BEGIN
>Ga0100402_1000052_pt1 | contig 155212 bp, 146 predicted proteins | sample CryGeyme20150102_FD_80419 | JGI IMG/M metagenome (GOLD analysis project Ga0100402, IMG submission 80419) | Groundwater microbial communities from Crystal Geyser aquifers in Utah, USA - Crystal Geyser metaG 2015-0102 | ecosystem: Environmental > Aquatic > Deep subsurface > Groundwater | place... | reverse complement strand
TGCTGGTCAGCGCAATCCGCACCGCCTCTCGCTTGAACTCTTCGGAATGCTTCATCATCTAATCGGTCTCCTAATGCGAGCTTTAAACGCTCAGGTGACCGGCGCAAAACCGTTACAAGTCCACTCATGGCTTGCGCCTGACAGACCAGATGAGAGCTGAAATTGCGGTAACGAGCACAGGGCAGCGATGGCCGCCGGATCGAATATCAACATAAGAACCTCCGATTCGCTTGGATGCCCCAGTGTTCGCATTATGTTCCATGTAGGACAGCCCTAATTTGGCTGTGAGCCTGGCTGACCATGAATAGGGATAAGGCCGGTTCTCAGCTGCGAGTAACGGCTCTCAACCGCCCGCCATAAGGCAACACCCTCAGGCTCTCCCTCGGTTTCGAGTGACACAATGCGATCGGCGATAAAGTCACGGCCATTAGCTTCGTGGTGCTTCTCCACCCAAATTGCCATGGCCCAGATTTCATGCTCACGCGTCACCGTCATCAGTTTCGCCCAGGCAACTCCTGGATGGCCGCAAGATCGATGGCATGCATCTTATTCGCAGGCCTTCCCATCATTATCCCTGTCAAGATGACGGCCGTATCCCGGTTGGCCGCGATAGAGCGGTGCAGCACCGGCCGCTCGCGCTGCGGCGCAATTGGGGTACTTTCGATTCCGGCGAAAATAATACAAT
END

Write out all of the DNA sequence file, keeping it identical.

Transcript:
>Ga0100402_1000052_pt1 | contig 155212 bp, 146 predicted proteins | sample CryGeyme20150102_FD_80419 | JGI IMG/M metagenome (GOLD analysis project Ga0100402, IMG submission 80419) | Groundwater microbial communities from Crystal Geyser aquifers in Utah, USA - Crystal Geyser metaG 2015-0102 | ecosystem: Environmental > Aquatic > Deep subsurface > Groundwater | place... | reverse complement strand
TGCTGGTCAGCGCAATCCGCACCGCCTCTCGCTTGAACTCTTCGGAATGCTTCATCATCTAATCGGTCTCCTAATGCGAGCTTTAAACGCTCAGGTGACCGGCGCAAAACCGTTACAAGTCCACTCATGGCTTGCGCCTGACAGACCAGATGAGAGCTGAAATTGCGGTAACGAGCACAGGGCAGCGATGGCCGCCGGATCGAATATCAACATAAGAACCTCCGATTCGCTTGGATGCCCCAGTGTTCGCATTATGTTCCATGTAGGACAGCCCTAATTTGGCTGTGAGCCTGGCTGACCATGAATAGGGATAAGGCCGGTTCTCAGCTGCGAGTAACGGCTCTCAACCGCCCGCCATAAGGCAACACCCTCAGGCTCTCCCTCGGTTTCGAGTGACACAATGCGATCGGCGATAAAGTCACGGCCATTAGCTTCGTGGTGCTTCTCCACCCAAATTGCCATGGCCCAGATTTCATGCTCACGCGTCACCGTCATCAGTTTCGCCCAGGCAACTCCTGGATGGCCGCAAGATCGATGGCATGCATCTTATTCGCAGGCCTTCCCATCATTATCCCTGTCAAGATGACGGCCGTATCCCGGTTGGCCGCGATAGAGCGGTGCAGCACCGGCCGCTCGCGCTGCGGCGCAATTGGGGTACTTTCGATTCCGGCGAAAATAATACAAT